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RTC vs. FDIC: Learning from our Mistakes

While many people are questioning the Federal Deposit Insurance Corporation’s (FDIC) strategy for managing assets seized from failed banks, we must look to the 1980’s Savings and Loan Crisis to see the reasoning behind their “risky business”.  In 1989 the Resolution Trust Corporation (RTC) was an asset management company established by the Financial Institutions Reform Recovery and Enforcement Act (FIRREA), and charged with the liquidation of insolvent assets belonging to failed banks.  These assets were primarily real estate-related assets, and between 1989 and 1995 the RTC closed or resolved 747 thrifts with total assets of $394 billion.

The RTC’s initial reaction was to conduct “block sales” of asset portfolios.  This proved disappointing for the most part, because the purchasers discounted heavily for unknowns concerning the assets, and to reflect uncertainty in the market.  Disappointed by the outcome of their “block sales” the RTC took a different approach implementing the equity partnership program, which aligned their interests with those of the new investors.  By assuming these equity partnerships and thus retaining an interest in the asset portfolios, the RTC was able to take part in the extremely high returns being realized by the investors.

Today the FDIC is choosing to mitigate losses by holding onto their nonperforming loans until the market returns.  They are acting as a long term investor, and making a bet on the recovery of some of the most distressed condo developments in the market.  If history is any indication of the future I would say they are making the right decision; however there are always other variables to consider.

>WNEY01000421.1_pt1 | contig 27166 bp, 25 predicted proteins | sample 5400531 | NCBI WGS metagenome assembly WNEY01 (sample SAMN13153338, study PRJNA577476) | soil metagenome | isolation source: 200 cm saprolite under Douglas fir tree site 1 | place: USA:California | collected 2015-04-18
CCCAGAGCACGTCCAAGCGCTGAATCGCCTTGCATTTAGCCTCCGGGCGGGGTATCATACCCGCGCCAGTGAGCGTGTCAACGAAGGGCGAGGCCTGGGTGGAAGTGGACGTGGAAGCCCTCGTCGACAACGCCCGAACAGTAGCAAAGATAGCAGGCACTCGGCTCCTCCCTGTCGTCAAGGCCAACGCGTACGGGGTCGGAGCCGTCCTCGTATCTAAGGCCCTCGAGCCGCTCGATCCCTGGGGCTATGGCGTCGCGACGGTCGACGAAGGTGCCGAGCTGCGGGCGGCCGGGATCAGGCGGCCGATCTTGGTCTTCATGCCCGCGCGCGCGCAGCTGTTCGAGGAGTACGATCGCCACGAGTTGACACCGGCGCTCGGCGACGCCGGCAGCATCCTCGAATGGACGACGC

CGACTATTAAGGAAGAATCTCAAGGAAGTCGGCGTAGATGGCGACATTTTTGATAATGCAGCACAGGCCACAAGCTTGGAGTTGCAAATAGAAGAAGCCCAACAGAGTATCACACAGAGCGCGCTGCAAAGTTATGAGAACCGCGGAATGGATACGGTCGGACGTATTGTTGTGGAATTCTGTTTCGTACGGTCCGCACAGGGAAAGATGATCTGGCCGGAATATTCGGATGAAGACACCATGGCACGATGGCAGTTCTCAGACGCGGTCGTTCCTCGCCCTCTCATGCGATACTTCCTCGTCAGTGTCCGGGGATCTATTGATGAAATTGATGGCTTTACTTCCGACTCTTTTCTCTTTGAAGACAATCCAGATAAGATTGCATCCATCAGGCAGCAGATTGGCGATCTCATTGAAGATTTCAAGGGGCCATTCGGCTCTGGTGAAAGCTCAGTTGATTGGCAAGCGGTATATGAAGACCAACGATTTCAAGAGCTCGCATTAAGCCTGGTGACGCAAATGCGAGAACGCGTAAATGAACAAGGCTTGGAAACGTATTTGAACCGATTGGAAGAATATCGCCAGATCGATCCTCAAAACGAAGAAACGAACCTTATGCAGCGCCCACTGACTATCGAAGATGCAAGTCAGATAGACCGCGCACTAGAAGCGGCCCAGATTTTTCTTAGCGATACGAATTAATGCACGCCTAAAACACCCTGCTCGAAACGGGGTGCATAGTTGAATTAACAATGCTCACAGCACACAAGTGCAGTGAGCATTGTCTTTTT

An important question to be asking is, what effect did the initial “block sales” have on the real estate market?  It seem to me that they got the ball rolling and got investors spending again, which is something that’s missing from the market today.  Without this sort of incentive, markets today are, for the most part, at a stand still.  Buyers are waiting for those fire sale prices, and sellers are hanging on as long as possible in hopes that they aren’t forced to sell at the bottom.

In order for the FDIC’s strategy to be a success they are counting on the private sector to be forced to sell first and establish the market.  Should this be the case it will be a win not only for opportunistic buyers of real estate, but also for stake holders who had hard deposits in the failed banks.

This Post Has 3 Comments
  1. Great post! You are the very first person to mention that the RTC sold a lot of property at a discount (at a cost of tens of billions to the taxpayer) The other important point is they a lot of this property was sold at a discount to Goldman Sachs – at a time when a once a future Goldman Sachs executive was running the RTC – in my mind an obvious conflict of interest. I have my own personal grievance against the RTC for defrauding me out of commerical property I bought from a Rhode Island bank – only to have the bank go bankrupt before the property even cleared escrow. By my reckoning Goldman Sachs owes me $300,000 – in addition to the thousands of dollars I contribute every year (as a taxpayer) to the bailout. I think the only want to stop this from happening is to make banksters ineligible to run asset management agencies – and to ensure there is strong Congressional oversight. I write about the experience and other close encounters with some thugs who seemed to work for US intelligence in my recent memoir THE MOST REVOLUTIONARY ACT: MEMOIR OF AN AMERICAN REFUGEE (I currently live in exile in New Zealand).

  2. Is it true that “FDIC is choosing to mitigate losses by holding onto their nonperforming loans”? I thought FDIC has established a LLC structure to sell its good and bad loans gathered from failed banks, and this LLC structure resembles much of the characteristics of RTC’s equity share and FDIC’s ADMA back in the 1990’s.

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